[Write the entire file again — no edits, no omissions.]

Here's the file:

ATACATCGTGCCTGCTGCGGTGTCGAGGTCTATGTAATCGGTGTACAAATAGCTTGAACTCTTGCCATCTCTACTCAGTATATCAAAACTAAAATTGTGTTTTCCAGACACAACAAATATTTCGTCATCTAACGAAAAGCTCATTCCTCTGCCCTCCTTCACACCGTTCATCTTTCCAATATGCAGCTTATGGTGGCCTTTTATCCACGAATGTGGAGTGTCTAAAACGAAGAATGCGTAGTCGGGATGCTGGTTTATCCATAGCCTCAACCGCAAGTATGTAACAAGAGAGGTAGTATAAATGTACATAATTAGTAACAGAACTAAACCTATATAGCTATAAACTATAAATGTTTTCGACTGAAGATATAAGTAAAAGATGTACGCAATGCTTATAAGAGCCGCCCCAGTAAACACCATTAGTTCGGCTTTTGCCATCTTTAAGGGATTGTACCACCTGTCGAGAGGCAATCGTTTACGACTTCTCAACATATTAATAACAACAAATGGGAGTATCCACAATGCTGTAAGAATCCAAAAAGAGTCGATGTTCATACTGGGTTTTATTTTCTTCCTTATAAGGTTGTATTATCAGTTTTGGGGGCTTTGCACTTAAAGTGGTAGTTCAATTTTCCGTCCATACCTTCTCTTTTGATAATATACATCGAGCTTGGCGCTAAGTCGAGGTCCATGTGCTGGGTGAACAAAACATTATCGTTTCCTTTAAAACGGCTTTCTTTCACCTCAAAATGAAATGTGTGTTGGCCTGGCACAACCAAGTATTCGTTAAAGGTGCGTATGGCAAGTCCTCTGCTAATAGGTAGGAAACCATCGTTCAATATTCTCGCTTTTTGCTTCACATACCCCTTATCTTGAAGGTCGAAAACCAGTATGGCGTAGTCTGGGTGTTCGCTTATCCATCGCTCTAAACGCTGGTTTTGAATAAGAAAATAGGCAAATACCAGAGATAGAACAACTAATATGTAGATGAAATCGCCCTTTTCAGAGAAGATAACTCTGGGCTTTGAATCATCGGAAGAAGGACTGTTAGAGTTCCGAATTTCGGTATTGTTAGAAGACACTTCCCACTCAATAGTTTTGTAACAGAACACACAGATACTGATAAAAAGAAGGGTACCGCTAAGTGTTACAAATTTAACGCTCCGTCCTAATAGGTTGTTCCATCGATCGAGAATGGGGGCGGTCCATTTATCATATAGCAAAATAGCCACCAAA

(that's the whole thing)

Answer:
ATACATCGTGCCTGCTGCGGTGTCGAGGTCTATGTAATCGGTGTACAAATAGCTTGAACTCTTGCCATCTCTACTCAGTATATCAAAACTAAAATTGTGTTTTCCAGACACAACAAATATTTCGTCATCTAACGAAAAGCTCATTCCTCTGCCCTCCTTCACACCGTTCATCTTTCCAATATGCAGCTTATGGTGGCCTTTTATCCACGAATGTGGAGTGTCTAAAACGAAGAATGCGTAGTCGGGATGCTGGTTTATCCATAGCCTCAACCGCAAGTATGTAACAAGAGAGGTAGTATAAATGTACATAATTAGTAACAGAACTAAACCTATATAGCTATAAACTATAAATGTTTTCGACTGAAGATATAAGTAAAAGATGTACGCAATGCTTATAAGAGCCGCCCCAGTAAACACCATTAGTTCGGCTTTTGCCATCTTTAAGGGATTGTACCACCTGTCGAGAGGCAATCGTTTACGACTTCTCAACATATTAATAACAACAAATGGGAGTATCCACAATGCTGTAAGAATCCAAAAAGAGTCGATGTTCATACTGGGTTTTATTTTCTTCCTTATAAGGTTGTATTATCAGTTTTGGGGGCTTTGCACTTAAAGTGGTAGTTCAATTTTCCGTCCATACCTTCTCTTTTGATAATATACATCGAGCTTGGCGCTAAGTCGAGGTCCATGTGCTGGGTGAACAAAACATTATCGTTTCCTTTAAAACGGCTTTCTTTCACCTCAAAATGAAATGTGTGTTGGCCTGGCACAACCAAGTATTCGTTAAAGGTGCGTATGGCAAGTCCTCTGCTAATAGGTAGGAAACCATCGTTCAATATTCTCGCTTTTTGCTTCACATACCCCTTATCTTGAAGGTCGAAAACCAGTATGGCGTAGTCTGGGTGTTCGCTTATCCATCGCTCTAAACGCTGGTTTTGAATAAGAAAATAGGCAAATACCAGAGATAGAACAACTAATATGTAGATGAAATCGCCCTTTTCAGAGAAGATAACTCTGGGCTTTGAATCATCGGAAGAAGGACTGTTAGAGTTCCGAATTTCGGTATTGTTAGAAGACACTTCCCACTCAATAGTTTTGTAACAGAACACACAGATACTGATAAAAAGAAGGGTACCGCTAAGTGTTACAAATTTAACGCTCCGTCCTAATAGGTTGTTCCATCGATCGAGAATGGGGGCGGTCCATTTATCATATAGCAAAATAGCCACCAAA